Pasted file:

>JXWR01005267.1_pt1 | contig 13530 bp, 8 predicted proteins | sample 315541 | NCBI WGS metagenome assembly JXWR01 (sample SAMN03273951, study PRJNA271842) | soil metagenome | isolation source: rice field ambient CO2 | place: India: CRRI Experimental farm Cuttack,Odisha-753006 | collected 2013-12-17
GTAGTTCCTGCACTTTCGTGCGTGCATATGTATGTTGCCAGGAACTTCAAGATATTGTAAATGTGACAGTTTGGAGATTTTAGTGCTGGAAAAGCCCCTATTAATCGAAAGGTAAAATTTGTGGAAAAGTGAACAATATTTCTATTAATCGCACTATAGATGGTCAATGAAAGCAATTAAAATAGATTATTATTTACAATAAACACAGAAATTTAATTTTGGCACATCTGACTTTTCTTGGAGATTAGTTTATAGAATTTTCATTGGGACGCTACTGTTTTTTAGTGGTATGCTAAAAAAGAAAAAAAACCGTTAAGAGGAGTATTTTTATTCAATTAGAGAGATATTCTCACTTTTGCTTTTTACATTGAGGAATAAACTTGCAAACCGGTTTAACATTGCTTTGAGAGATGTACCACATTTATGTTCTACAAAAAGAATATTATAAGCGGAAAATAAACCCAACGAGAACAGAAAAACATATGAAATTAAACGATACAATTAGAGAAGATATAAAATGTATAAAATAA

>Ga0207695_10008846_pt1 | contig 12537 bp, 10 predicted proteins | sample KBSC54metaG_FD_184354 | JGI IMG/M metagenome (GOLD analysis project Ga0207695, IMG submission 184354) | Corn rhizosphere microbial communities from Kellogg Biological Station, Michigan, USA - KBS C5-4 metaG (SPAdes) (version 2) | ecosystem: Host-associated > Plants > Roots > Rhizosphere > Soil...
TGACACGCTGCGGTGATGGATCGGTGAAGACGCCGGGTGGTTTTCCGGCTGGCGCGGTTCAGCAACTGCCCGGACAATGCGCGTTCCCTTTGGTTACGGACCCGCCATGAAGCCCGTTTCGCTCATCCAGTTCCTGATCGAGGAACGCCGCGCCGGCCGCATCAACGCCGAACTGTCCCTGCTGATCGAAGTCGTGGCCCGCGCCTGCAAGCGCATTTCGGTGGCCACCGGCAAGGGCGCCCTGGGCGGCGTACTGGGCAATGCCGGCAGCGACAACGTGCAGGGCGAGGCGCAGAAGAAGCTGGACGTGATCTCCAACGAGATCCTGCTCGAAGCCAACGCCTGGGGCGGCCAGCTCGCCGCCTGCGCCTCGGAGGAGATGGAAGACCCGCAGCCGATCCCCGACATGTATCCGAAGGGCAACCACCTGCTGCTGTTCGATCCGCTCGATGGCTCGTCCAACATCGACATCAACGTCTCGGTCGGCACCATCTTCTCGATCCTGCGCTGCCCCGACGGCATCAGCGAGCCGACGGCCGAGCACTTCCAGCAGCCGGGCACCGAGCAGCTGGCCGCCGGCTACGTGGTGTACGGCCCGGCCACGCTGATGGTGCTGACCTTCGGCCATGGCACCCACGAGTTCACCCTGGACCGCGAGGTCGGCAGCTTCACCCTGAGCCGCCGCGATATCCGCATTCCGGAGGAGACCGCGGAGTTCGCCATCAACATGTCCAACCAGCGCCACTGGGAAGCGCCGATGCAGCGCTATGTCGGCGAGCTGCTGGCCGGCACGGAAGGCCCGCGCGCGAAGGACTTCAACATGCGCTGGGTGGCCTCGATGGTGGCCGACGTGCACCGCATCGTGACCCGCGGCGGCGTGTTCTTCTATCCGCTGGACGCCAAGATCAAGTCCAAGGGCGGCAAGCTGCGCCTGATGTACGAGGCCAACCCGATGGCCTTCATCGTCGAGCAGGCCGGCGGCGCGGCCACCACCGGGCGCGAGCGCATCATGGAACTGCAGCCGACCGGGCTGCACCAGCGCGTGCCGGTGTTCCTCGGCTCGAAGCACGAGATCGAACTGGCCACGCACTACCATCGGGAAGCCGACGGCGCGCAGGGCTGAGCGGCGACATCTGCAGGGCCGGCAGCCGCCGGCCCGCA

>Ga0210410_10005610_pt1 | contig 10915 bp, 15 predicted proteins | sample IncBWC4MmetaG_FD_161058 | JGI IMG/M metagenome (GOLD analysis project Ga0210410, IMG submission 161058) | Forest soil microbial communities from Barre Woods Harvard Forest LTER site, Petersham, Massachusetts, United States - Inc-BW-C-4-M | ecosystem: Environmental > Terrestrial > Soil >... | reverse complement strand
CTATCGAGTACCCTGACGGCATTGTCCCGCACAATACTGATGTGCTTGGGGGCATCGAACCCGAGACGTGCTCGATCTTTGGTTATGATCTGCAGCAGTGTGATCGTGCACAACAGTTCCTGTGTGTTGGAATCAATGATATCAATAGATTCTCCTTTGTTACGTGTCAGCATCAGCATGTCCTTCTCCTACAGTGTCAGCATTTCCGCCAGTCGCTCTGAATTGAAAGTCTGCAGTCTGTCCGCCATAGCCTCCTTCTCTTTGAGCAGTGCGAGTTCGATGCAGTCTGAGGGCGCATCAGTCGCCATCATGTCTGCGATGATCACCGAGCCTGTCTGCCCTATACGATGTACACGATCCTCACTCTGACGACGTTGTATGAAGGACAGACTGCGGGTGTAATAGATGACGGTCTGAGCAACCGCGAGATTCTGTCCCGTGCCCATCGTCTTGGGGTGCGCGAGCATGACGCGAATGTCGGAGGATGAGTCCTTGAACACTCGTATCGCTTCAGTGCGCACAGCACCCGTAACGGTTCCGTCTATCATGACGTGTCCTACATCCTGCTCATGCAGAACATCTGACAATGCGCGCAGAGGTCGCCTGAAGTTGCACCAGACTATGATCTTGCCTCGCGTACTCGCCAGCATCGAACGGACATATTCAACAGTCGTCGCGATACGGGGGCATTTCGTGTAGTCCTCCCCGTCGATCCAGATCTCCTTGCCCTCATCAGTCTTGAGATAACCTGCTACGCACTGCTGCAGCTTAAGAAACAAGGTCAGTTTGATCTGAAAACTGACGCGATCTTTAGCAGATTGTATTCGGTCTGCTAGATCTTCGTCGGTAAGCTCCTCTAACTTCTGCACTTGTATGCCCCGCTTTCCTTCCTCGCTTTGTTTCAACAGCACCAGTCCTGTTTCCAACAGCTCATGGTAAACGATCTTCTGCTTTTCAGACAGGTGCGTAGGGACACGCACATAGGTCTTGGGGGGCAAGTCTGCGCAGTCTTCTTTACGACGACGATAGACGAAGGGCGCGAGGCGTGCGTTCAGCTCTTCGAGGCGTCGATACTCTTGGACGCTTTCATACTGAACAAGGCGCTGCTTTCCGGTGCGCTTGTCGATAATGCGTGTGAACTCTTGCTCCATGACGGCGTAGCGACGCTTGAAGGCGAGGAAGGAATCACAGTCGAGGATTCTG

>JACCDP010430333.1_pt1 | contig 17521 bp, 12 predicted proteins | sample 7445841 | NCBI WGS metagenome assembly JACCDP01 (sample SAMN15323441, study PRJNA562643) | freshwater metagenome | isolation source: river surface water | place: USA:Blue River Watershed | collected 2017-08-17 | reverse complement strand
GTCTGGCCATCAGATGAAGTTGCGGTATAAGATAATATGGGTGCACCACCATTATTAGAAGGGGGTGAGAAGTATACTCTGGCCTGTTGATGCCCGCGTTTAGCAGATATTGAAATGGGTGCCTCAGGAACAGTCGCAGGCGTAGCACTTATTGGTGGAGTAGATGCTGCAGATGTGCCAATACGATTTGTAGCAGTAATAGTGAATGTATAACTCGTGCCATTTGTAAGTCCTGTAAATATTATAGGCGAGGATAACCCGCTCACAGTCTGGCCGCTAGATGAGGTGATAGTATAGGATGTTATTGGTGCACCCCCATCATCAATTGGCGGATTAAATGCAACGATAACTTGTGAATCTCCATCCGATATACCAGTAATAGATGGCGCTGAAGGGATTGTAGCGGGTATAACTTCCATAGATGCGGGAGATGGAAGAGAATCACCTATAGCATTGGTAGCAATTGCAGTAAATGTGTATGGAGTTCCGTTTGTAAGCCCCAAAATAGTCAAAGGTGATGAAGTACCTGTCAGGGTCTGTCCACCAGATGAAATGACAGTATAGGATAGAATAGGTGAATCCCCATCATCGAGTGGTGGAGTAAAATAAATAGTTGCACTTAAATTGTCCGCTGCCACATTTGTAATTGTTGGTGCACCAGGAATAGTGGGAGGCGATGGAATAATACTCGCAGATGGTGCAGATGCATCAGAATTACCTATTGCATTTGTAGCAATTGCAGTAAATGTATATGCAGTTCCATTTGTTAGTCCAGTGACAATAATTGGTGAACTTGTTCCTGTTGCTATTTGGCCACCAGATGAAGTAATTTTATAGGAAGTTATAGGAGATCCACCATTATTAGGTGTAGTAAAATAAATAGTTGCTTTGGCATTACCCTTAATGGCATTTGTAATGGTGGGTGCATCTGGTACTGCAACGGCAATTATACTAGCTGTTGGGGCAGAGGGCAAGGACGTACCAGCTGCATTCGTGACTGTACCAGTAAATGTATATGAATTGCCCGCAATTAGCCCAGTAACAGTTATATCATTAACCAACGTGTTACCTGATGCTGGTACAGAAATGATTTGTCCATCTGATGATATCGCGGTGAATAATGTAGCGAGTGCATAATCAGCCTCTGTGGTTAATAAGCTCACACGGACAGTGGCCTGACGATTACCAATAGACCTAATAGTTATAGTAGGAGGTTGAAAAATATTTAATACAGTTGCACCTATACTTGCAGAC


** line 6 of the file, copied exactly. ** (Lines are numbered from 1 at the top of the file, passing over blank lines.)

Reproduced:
CTATCGAGTACCCTGACGGCATTGTCCCGCACAATACTGATGTGCTTGGGGGCATCGAACCCGAGACGTGCTCGATCTTTGGTTATGATCTGCAGCAGTGTGATCGTGCACAACAGTTCCTGTGTGTTGGAATCAATGATATCAATAGATTCTCCTTTGTTACGTGTCAGCATCAGCATGTCCTTCTCCTACAGTGTCAGCATTTCCGCCAGTCGCTCTGAATTGAAAGTCTGCAGTCTGTCCGCCATAGCCTCCTTCTCTTTGAGCAGTGCGAGTTCGATGCAGTCTGAGGGCGCATCAGTCGCCATCATGTCTGCGATGATCACCGAGCCTGTCTGCCCTATACGATGTACACGATCCTCACTCTGACGACGTTGTATGAAGGACAGACTGCGGGTGTAATAGATGACGGTCTGAGCAACCGCGAGATTCTGTCCCGTGCCCATCGTCTTGGGGTGCGCGAGCATGACGCGAATGTCGGAGGATGAGTCCTTGAACACTCGTATCGCTTCAGTGCGCACAGCACCCGTAACGGTTCCGTCTATCATGACGTGTCCTACATCCTGCTCATGCAGAACATCTGACAATGCGCGCAGAGGTCGCCTGAAGTTGCACCAGACTATGATCTTGCCTCGCGTACTCGCCAGCATCGAACGGACATATTCAACAGTCGTCGCGATACGGGGGCATTTCGTGTAGTCCTCCCCGTCGATCCAGATCTCCTTGCCCTCATCAGTCTTGAGATAACCTGCTACGCACTGCTGCAGCTTAAGAAACAAGGTCAGTTTGATCTGAAAACTGACGCGATCTTTAGCAGATTGTATTCGGTCTGCTAGATCTTCGTCGGTAAGCTCCTCTAACTTCTGCACTTGTATGCCCCGCTTTCCTTCCTCGCTTTGTTTCAACAGCACCAGTCCTGTTTCCAACAGCTCATGGTAAACGATCTTCTGCTTTTCAGACAGGTGCGTAGGGACACGCACATAGGTCTTGGGGGGCAAGTCTGCGCAGTCTTCTTTACGACGACGATAGACGAAGGGCGCGAGGCGTGCGTTCAGCTCTTCGAGGCGTCGATACTCTTGGACGCTTTCATACTGAACAAGGCGCTGCTTTCCGGTGCGCTTGTCGATAATGCGTGTGAACTCTTGCTCCATGACGGCGTAGCGACGCTTGAAGGCGAGGAAGGAATCACAGTCGAGGATTCTG